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I ran into LG’s Cloi robot at the airport in South Korea. Here’s what happened



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Cloi airport robot

Kim Wetzel/Digital Trends

Cloi airport robot

Kim Wetzel/Digital Trends

Cloi airport robot

Kim Wetzel/Digital Trends

Cloi airport robot

Kim Wetzel/Digital Trends

Cloi airport robot

Kim Wetzel/Digital Trends

Cloi, the airport robot, is staring at me patiently, her large robot eyes blinking.

The approximately four-foot-tall automaton doesn’t seem flustered or annoyed that I don’t have my plane’s gate number readily available when it requests it. Nor does it flinch when I touch its “stomach,” where the robot’s computer touchscreen is located. Not that it’s supposed to, but Cloi reminds me of a robot Pillsbury Doughboy, and I was hoping it would grab its tummy and giggle. No luck.

I retrieve my boarding pass from my pocket and give Cloi (LG Electronics, its creator, spells it CLOi, and it’s pronounced like the name Chloe) the information it’s requesting. Almost immediately, a map appears on the screen showing me the correct path to my gate. Entranced and enchanted by Cloi’s cute blinking eyes, I peel my eyes away from its (her?) robotic gaze.

LG’s Cloi Airport Guide Robot, with its blinking eyes, roaming body, and futuristic form, is a hit at Incheon International Airport.

There’s a crowd gathering around me, waiting their turn with the robot, so I quickly memorize where I’m supposed to go, and then wave good-bye. I hang back and watch as a family opt to use Cloi’s built-in camera to take a family pic. A few minutes later, a woman changes the language of the bot to English (Cloi can speak basic phrases in English, Korean, Chinese, and Japanese, in a feminine voice) and then gets instructions for where to find the nearest bathroom.

There’s no doubt about it: LG’s Cloi Airport Guide Robot, with its blinking eyes, roaming body, and futuristic form, is a hit at Incheon International Airport, the largest airport in South Korea and the primary gateway into the capital, Seoul.

But is Cloi a novelty or a bona fide helper? I mean, Incheon is full of computer screens and other signage telling people where to go; it’s about the easiest international airport to navigate (it’s been voted as one of the world’s best airports, according to Skytrax). And, I don’t need a robot to take a selfie for me — I can do that with the phone in my pocket.

For LG’s robotics initiative, which oversees Cloi’s development, the answer to that question doesn’t really matter — at least, not yet. For now, it’s about the advancement of technology, as well as good fun. After all, who doesn’t like a talking, moving, helping robot to remind us of sci-fi flicks we watched as kids?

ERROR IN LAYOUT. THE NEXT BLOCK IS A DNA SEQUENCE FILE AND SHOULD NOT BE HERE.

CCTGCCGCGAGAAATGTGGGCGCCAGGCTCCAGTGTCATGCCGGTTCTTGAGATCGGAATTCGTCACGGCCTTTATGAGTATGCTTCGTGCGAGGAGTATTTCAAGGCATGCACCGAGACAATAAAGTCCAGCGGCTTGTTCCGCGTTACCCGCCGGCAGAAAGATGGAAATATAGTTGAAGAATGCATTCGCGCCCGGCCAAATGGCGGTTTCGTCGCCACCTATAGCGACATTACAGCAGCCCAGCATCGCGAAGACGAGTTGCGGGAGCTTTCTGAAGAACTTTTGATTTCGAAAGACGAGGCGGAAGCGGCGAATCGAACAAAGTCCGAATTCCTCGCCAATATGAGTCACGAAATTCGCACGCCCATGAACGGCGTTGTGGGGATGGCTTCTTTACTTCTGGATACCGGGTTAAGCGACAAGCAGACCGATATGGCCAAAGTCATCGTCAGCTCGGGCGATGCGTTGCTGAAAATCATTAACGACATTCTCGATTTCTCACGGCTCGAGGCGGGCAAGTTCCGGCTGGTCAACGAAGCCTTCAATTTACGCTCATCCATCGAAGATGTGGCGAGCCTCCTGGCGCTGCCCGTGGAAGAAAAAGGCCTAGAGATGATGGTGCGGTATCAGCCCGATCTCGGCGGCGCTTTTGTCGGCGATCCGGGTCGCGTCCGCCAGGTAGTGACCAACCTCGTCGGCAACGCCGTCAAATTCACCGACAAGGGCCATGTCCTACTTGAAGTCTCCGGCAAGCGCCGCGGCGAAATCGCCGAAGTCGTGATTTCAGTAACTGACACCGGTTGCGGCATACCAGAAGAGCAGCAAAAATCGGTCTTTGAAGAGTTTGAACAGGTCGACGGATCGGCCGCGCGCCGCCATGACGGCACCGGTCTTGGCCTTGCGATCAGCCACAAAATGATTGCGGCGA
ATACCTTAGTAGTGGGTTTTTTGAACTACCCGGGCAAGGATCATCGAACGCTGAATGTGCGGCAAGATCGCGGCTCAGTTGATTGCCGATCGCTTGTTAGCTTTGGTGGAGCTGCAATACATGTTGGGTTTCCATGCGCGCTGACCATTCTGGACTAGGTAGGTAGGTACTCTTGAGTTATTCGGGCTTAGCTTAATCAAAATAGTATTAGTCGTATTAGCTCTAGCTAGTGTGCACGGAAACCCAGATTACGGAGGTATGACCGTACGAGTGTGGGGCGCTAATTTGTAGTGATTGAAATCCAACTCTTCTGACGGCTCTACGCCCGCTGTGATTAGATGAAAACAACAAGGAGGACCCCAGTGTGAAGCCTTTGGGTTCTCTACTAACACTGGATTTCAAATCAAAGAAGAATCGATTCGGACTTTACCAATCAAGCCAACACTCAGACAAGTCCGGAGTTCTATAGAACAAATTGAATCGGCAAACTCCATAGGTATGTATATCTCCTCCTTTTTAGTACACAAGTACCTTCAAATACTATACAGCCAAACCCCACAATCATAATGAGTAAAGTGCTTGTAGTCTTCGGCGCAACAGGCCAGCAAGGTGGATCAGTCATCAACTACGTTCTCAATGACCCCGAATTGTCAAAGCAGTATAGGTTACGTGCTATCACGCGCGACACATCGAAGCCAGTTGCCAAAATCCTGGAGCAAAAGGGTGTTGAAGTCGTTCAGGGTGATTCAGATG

Real-life Rosie the Robot

Cloi debuted at CES 2017, along with a cleaning robot that is currently scrubbing floors at Seoul’s city hall, just like Rosie the Robot from The Jetsons. (The model I saw at the airport is different from the one LG showed off at CES 2017.)

The Cloi lineup expanded at CES this year, with the announcement of serving, shopping, and porter robots, although they have yet to make a public appearance in action. But the point of the robotic initiative, according to LG, is to showcase what the bots can do down the road.

“As an important part of our future growth engine, LG is committed to expanding its portfolio of robots that can deliver real convenience and innovation in our customers’ lives,” Rye Hye-jung, head of the smart solution business division for LG’s Home Appliance and Air Solutions Company, told Digital Trends in January. “We will continue to develop a wide range of products across commercial and home robots while seeking new opportunities to contribute to the advancement of the robotics industry.”

The LG bots do have their limitations — Cloi the home robot famously got stage fright during LG’s press conference at CES 2018 — but that doesn’t mean they aren’t cool.

Cloi embodies what most of us probably thought the future would be like when we were kids: robots running around, doing our bidding for us.

Possibly more than any other robot, Cloi embodies what most of us probably thought the future would be like when we were kids: robots running around, doing our bidding for us. But as the technology becomes more advanced, the reality of a full-fledged mechanical robot seems almost antiquated, as companies are creating smaller pieces of technology to assist us through things like phones and smart speakers.